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Wednesday, April 23, 2014
 
Wiggins Never a Jayhawk? Foreign Student Athletes May be Ineligible to Play if College Athletes are Employees

There are many potential consequences to college athletes being deemed employees. One potential consequence that hasn't been discussed, and that was brought to my attention in a reader e-mail, is the impact employee status would have on foreign students in college who also play sports.  These student athletes are in the United States on F-1 Visas.

Immigration attorney Theodore Chadwick of the Wisconsin-based Grzeca Law Group raises this issue and emails me what it all means:

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http://www.grzecalaw.com/cm/images/T%20%20Chadwick.jpeg I've been following the potential unionization and “employee” designation of student athletes, and given my occupation, I thought of another wrinkle that I haven’t seen addressed in any news articles or opinions.

Students from foreign countries are in the United States pursuant to F-1 status, which generally allows for studies, but not work. Only under limited situations are foreign students allowed to be employed while enrolled: either for on-campus employment of 20 or less hours, or based on financial need. Student athletes practice far more than 20 hours per week and must travel for games. 

Thus, it appears that if student athletes are deemed employees, foreign students would be ineligible to play (work) based on current immigration laws.

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So if college athletes were employees, Andrew Wiggins, a Canadian and likely top 3 pick in the 2014 NBA draft, may not have been able to play at University of Kansas this past year.  It has been reported by some outlets that Wiggins may have dual Canadian-U.S. citizenship because his dad, former NBA player Mitchell Wiggins, is an American.  Assuming Andrew Wiggins only has Canadian citizenship and would not seek U.S. citizenship, what might Wiggins have done instead this past year?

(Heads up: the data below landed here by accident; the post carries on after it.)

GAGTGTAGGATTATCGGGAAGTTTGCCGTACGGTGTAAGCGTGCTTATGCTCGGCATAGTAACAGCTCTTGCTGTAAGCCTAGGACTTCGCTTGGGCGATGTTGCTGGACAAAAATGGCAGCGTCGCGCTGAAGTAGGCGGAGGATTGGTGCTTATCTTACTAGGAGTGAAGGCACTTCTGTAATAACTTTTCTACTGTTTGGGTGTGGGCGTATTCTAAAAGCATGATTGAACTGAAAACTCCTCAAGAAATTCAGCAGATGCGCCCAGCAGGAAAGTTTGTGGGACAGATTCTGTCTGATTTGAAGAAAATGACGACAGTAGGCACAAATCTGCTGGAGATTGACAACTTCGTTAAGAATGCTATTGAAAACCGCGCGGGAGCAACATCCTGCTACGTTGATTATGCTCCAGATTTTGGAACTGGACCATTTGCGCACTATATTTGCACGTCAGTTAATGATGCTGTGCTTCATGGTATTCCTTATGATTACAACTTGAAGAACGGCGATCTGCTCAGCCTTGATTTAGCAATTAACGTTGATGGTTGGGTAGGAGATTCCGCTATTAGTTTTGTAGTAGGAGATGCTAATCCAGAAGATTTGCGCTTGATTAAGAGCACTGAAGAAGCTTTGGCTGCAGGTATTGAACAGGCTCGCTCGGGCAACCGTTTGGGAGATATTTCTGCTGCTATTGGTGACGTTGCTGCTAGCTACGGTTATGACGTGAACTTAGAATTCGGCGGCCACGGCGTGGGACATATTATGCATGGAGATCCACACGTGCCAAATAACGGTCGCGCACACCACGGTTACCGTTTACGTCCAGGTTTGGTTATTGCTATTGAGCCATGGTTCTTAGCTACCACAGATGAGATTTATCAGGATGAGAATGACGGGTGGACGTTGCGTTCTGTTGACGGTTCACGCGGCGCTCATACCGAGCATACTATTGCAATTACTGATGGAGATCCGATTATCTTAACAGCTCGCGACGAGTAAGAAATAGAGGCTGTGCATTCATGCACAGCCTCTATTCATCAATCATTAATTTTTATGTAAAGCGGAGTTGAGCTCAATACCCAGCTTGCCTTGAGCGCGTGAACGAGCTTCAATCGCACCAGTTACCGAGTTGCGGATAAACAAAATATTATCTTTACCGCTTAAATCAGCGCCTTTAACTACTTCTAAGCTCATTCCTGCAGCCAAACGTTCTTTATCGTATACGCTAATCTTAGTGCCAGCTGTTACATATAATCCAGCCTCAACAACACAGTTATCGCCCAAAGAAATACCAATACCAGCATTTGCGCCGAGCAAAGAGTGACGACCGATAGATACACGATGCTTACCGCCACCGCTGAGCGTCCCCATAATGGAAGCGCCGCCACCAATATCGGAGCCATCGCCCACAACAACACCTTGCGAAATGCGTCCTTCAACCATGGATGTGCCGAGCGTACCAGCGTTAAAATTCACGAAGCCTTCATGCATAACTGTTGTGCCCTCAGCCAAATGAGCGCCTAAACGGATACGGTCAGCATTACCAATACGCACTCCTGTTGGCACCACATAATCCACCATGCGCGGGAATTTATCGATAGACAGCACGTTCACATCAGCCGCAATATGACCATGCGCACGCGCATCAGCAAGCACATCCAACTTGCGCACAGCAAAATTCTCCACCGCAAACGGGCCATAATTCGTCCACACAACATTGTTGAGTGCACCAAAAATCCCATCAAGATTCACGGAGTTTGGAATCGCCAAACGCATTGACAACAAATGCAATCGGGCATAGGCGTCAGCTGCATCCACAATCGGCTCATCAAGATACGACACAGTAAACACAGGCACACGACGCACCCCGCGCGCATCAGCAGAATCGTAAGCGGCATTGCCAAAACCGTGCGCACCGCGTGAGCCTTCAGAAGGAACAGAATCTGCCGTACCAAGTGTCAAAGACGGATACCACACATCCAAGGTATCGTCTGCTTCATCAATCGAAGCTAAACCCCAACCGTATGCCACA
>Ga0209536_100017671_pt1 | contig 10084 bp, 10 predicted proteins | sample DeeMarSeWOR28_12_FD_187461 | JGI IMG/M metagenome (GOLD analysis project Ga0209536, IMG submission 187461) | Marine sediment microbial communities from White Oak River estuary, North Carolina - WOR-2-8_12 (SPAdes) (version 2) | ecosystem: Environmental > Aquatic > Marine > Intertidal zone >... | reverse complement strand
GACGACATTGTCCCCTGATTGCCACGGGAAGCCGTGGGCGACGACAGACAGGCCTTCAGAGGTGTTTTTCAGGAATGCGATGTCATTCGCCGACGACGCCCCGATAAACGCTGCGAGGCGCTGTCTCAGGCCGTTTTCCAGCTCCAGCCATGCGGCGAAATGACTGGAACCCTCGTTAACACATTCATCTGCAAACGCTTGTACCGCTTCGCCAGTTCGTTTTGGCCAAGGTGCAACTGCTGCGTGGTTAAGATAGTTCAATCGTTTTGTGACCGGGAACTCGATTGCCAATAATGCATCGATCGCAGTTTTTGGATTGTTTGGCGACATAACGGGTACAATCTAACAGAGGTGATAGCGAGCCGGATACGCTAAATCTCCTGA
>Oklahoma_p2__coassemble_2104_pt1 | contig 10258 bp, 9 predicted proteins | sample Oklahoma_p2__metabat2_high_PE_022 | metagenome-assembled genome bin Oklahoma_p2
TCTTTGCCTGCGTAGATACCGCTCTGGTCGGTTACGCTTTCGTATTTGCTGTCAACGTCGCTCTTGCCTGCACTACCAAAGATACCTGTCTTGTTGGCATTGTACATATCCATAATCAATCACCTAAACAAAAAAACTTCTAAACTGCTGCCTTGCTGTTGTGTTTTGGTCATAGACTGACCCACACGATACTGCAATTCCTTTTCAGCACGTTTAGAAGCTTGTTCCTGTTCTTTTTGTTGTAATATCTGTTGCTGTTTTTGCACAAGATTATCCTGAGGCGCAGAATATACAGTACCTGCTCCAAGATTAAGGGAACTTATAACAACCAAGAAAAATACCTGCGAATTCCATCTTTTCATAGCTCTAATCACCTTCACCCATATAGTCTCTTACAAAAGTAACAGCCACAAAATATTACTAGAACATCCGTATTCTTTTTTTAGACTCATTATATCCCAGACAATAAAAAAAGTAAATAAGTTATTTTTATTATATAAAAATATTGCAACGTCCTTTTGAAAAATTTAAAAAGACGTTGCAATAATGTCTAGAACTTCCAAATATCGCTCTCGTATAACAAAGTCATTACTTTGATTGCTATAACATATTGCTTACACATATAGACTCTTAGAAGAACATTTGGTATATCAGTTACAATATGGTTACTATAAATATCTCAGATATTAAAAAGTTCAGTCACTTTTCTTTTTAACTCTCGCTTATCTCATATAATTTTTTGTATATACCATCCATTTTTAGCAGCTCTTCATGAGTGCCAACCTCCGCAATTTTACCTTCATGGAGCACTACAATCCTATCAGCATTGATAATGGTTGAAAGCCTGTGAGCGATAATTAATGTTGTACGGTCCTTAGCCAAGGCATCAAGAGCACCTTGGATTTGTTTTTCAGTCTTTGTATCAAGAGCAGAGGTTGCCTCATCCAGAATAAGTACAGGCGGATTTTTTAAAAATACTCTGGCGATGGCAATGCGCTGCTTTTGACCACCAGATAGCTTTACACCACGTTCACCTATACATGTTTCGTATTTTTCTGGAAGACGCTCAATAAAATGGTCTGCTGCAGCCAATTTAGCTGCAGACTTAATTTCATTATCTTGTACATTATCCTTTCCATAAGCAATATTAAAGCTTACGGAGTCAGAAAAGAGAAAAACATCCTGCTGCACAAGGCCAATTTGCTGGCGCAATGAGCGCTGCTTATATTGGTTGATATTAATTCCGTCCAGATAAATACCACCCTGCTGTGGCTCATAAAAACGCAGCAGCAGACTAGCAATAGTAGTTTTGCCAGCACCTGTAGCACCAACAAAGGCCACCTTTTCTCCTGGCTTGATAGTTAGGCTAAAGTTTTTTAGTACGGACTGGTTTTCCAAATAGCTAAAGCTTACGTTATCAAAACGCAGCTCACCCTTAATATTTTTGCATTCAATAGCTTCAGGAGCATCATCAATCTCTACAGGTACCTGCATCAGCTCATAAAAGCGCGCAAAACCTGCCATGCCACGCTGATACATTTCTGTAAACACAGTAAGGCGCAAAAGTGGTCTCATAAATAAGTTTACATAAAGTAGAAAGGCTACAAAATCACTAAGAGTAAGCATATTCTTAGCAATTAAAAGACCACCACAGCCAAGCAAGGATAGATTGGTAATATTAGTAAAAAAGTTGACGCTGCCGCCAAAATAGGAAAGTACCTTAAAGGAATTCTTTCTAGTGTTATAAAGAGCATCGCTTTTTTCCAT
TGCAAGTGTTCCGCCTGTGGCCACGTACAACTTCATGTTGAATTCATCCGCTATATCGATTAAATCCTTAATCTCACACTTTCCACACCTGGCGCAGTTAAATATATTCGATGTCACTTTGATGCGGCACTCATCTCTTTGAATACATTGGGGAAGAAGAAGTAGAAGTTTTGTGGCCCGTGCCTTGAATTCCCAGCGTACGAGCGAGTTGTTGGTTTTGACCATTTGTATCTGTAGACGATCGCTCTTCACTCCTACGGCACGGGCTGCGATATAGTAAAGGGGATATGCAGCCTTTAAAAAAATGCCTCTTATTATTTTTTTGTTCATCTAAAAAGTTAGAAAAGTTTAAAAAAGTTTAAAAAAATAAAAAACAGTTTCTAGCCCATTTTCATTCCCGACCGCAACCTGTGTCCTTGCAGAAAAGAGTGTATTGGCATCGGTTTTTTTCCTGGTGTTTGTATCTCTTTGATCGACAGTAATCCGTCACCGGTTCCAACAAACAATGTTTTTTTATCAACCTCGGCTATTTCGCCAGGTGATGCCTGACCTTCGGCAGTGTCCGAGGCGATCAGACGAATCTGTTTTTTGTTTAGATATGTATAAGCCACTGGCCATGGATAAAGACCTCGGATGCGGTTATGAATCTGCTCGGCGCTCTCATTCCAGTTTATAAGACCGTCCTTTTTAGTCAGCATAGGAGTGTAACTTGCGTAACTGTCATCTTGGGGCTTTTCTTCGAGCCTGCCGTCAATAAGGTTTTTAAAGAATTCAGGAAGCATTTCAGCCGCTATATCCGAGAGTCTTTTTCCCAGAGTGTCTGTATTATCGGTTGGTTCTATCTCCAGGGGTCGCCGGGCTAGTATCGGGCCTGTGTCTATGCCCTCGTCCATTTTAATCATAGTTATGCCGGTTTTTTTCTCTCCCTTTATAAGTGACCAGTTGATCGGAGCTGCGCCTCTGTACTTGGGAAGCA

The NBA wasn't an option due to the 19-year-old plus one year removed from high school eligibility rule.  So I imagine Wiggins would have played professionally abroad for a year and waited out the NBA's eligibility rule, much like Brandon Jennings did from 2008 to 2009.  During that year, Jennings earned more than $1.6 million in salary for Lottomatica Roma while also receiving substantial income from Under Armour in an endorsement deal.

Much less likely, Wiggins could played in the D League, where he would have been eligible, but where salaries are capped at around $25K.  While endorsement income would have supplemented his D League salary, Wiggins would still have earned much more playing abroad.

Or Wiggins could have simply sat out the year and worked out in preparation for this June's draft.

But the larger point is Wiggins may not have been in college basketball for a year, and the same would be true of other star college players who aren't U.S. citizens.

Update: Attorney Chadwick, in response to Twitter comments, emails me several points which I excerpt below:

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As some comments state, there might be a fix with another visa (probably a P, not an H-1 or O as they’ve suggested), but it would be a bit more complicated than simply switching categories...[T]o get P status, the individual or team must be “internationally recognized,” which is not an easy standard.  Andrew Wiggins probably could get by with that, but doubtful for almost everyone else and most other teams, especially D-II and D-III.  Also, I don’t think there are regulations specifically discussing this, but I don’t know that individuals in P status would be allowed to study.

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7 Comments:

How does this work for foreign players who wish to play in MLB's Minor leagues? I know in European Soccer whether a player can get a work visa is a big deal but I have never heard of anyone having an issue in any US sport.

Blogger Unknown -- 4/23/2014 3:22 PM  


What about a P-1 Visa for athlete entertainers?

Blogger Unknown -- 4/23/2014 3:57 PM  


Further elaboration on my P-1 comment:

Hockey players get into the U.S. to play major junior hockey in the CHL under the P-1 visa. Many of these players also attend high school or college and collect a stipend from their team. They aren't unionized, but there are similarities.

Anonymous Ryan Ballard -- 4/23/2014 4:17 PM  


What about a P-1 Visa.
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Blogger Richard Keelen -- 5/08/2014 9:20 AM  


Wiggins, should automatically have dual citizenship since his dad is an American and his mother, is a Canadian.

Blogger matt murdock -- 5/22/2014 3:38 PM  


Wiggins was a Junior who reclassified to a Senior late his junior year. So my assumption would be that he would have just stayed in school and not taken any classes. The real question is when do student athletes become employees? Since the minimum working age is 13 do HS students also become paid players?

Blogger Jhawker -- 5/24/2014 9:51 AM  


Since the minimum age to work is 13 ( I think ) do HS students become paid players?

Blogger Jhawker -- 5/24/2014 9:53 AM  


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